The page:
#BlogTour #Review: The Night Visitor by Patrick Redmond #NightVisitor @PRedmondAuthor @BooksManatee

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Today I’m delighted to be taking part in the blog tour for Patrick Redmond’s latest psychological thriller The Night Visitor. Gripping and imaginative with a paranormal twist, I was hooked after the first few paragraphs and resented the need to stop reading in favour of sleep. If you’ve read any of Redmond’s other books, this baby will not disappoint.



thenightvisitor.jpgTitle: 
The Night Visitor

Author: Patrick Redmond

Publisher: Manatee Books

Publication Date: October 29, 2018

Genre: Fiction, Literary Fiction, Paranormal, Mystery, Thriller

Themes: Friendship, Family, Relationships

Features: N/A


My Rating: 5/ 5


Synopsis

When does a gift become a curse?

Meg has a gift. She can change lives. But when tragedy strikes in childhood she vows never to use it again. Now an adult, she is living in Cornwall; a place where the elements themselves have a life of their own. When they call she refuses to listen, fearful of the dark places where her gift can lead.

But the dead will not be silenced. They are stronger than her. And now they have chosen she is powerless to escape…


My Review

I am absolutely over the moon to be taking part in this blog tour, and on day one to boot! Having read The Wishing Game a while back, I knew that I was a fan of Redmond’s writing going in to this. So I will make my bias known up front. But with that being said, the story was so dang imaginative and well thought out that any of my presumptions about what to expect were thrown out the window and I was left hanging on the edge of my seat the whole way through.

I loved the premise of the story – a young girl who can see the dead, who tries to help them find their peace, and has to come terms with how her abilities set her apart from the rest of the world. Then fast forward to adult life – successful in business but personally in tatters. I found the bits that Meg worked the hardest to repress about herself were the most endearing, and that her tenacity and denial were almost contagious. Now throw in the loss of Meg and Grace’s mother, the sheer insanity that was their father, and the slow release of the details surrounding Grace’s death. UGH, so good! I was as drawn into the personal elements of the story as much as the action of Meg’s ghost in Cornwall.

And let’s talk about that for a minute. I felt for Meg when she first started seeing the signs that her abilities were coming back to the surface, and the fear of opening herself up to that life again. I didn’t know whether or not the clues being left for her were for better or ill, and genuinely had no idea how the historic narrative was going to end or how it was tied to Meg’s story until the closing chapters. Even though the crimes were in the past, and finding the truth seemed almost impossible, I was enraptured the same as any intense investigative mystery. The conclusion was entirely different than how I thought it would be – which is just how I like ’em – and was the perfect tonic to the intensity of those chapters leading up to the final moments in Meg’s quest to save her ghost.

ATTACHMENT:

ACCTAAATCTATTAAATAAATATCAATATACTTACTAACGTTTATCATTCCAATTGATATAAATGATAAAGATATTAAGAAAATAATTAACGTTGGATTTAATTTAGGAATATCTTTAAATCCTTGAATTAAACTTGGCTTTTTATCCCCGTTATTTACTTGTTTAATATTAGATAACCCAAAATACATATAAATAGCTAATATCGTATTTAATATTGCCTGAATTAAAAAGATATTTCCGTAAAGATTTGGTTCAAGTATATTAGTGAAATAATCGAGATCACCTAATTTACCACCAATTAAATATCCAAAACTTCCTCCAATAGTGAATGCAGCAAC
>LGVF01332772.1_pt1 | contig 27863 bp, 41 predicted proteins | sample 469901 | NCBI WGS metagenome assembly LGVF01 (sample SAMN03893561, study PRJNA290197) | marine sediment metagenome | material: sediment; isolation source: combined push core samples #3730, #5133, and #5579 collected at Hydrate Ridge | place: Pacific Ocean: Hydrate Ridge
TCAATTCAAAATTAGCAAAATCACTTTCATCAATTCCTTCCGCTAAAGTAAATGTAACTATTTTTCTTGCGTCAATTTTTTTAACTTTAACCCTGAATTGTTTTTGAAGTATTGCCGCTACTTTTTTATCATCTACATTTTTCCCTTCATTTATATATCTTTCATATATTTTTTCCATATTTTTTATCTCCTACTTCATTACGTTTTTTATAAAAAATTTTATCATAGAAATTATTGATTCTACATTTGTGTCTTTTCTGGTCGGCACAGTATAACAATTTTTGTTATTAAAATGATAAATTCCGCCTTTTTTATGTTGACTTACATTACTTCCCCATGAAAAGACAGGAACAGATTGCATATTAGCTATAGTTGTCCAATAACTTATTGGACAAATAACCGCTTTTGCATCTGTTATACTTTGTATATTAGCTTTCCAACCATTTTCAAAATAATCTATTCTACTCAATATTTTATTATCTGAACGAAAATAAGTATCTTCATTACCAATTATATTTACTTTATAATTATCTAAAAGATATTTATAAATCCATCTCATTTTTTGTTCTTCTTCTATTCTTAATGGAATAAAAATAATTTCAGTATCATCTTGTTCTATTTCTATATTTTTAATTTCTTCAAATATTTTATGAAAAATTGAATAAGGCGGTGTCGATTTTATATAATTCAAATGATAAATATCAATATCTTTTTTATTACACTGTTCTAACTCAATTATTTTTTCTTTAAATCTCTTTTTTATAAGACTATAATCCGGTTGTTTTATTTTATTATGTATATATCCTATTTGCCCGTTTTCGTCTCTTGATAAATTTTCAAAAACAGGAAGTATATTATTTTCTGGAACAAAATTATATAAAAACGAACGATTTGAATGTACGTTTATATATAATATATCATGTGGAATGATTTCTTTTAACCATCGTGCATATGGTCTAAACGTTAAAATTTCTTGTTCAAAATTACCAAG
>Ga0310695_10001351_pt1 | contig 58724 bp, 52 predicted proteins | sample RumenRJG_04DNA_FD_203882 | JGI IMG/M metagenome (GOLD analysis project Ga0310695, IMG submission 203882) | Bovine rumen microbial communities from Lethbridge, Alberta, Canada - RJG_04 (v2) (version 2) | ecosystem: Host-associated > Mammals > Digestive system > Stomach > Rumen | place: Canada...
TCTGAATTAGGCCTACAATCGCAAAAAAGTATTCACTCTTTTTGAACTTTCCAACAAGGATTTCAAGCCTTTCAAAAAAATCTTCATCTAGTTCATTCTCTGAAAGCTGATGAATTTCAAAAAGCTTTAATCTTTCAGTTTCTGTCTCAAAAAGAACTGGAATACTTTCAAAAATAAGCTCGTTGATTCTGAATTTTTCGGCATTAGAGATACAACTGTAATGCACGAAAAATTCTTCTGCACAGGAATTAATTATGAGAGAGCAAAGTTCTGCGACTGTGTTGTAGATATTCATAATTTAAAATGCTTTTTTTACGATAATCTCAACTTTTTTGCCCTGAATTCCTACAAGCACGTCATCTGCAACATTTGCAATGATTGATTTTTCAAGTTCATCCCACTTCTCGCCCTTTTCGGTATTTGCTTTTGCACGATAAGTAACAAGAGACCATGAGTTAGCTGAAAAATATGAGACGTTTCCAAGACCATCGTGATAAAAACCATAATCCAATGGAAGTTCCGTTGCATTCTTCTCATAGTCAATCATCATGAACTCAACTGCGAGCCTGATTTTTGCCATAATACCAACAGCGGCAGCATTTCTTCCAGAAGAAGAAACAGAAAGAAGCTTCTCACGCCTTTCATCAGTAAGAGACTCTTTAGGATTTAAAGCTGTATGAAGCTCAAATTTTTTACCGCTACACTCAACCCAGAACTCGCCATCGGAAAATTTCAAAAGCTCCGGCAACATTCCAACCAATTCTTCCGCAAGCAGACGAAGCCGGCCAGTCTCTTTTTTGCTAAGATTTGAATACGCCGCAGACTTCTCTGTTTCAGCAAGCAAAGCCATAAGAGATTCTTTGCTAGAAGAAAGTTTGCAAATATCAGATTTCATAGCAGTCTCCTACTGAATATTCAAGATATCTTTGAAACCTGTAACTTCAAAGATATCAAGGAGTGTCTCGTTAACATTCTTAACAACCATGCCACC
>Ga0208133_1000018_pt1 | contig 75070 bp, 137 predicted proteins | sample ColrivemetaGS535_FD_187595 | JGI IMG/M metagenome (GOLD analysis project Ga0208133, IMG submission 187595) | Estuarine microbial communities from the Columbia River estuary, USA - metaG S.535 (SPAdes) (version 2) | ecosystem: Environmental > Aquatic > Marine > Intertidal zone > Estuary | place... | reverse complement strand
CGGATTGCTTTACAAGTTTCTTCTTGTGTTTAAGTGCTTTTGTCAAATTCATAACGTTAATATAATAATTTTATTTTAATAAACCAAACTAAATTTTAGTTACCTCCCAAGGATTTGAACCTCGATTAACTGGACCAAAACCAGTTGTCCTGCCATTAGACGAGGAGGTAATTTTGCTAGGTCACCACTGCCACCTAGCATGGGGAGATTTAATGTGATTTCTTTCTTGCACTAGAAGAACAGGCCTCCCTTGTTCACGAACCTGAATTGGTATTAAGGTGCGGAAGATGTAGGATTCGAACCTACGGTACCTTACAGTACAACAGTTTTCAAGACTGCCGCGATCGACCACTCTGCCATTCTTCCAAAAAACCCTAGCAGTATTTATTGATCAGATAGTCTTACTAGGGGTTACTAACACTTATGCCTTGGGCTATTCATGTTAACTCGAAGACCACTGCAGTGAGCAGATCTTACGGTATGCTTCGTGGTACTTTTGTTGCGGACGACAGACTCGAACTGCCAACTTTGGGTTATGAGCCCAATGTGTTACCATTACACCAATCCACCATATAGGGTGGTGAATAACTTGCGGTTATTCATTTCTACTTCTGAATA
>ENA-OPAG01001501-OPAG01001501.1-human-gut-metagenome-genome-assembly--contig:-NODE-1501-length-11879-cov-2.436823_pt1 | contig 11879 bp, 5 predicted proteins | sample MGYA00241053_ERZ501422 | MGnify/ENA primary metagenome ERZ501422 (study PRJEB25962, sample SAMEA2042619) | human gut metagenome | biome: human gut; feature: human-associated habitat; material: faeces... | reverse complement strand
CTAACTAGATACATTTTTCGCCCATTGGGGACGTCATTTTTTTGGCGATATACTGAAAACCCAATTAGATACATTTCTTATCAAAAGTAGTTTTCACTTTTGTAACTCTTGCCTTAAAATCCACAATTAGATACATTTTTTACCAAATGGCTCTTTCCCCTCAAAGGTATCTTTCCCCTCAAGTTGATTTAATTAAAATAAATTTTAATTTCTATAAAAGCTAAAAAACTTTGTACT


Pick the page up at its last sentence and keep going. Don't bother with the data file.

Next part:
Now throw in a moody artist who pushes Meg to confront her ghosts rather than run from them, the quintessential English pub, and some unpredictably rugged coastal landscapes and you have the perfect storm. Although, I might loose my shit if a neighbour randomly burst through my front door after I feel down the stairs… I would be thankful, don’t get me wrong, but I would have been way less calm with a stranger entering my home!

The writing was exceptional, and never once felt repetitive. I enjoyed the breadth of the characters, the portrayal of the ghosts, and the approachability of the language employed throughout. The pacing was steady, building to a difficult-to-put-down crescendo, and although there’s enough action to pull you through it never feels rushed or like important details have been left out. I really enjoyed how Meg’s perspective evolved as she aged, and how those chapters where Meg and Grace were children actually felt as those they were being seen through the eyes of child rather than as an adult looking back. And even though there were some paranormal elements to Meg’s story, they never felt outlandish or impossible.

Steeped in discovery and distraction, routine and chaos, The Night Visitor is a tale of constant juxtaposition and endless revelations. It’s the kind of book that will capture both the heart and the imagination, and leave you wanting more. I would absolutely recommend this book – and with Halloween right around the corner it should go on the read-right-now pile rather than the TBR. If you enjoy mysteries, crime drama, and a touch of the other-worldly this one is absolutely for you!


About The Author

2def03_fee78678bbeb422dbd134d1def9c9cfe~mv2_d_1632_2464_s_2.jpgPatrick Redmond worked as a City solicitor before publishing his first psychological thriller “The Wishing Game”.  Having long been interested in criminology his books focus on the psychological aspect of crime and the disturbing ways in which a strong mind can manipulate a weaker one.  Patrick lives in West London.  In his spare time he likes socialising, watching films, eating pizza and making half-hearted attempts to keep fit.


Many thanks to Tracy Fenton for inviting me to join in this tour, and to Patrick Redmond and Manatee Books for providing a copy in exchange for an honest review.

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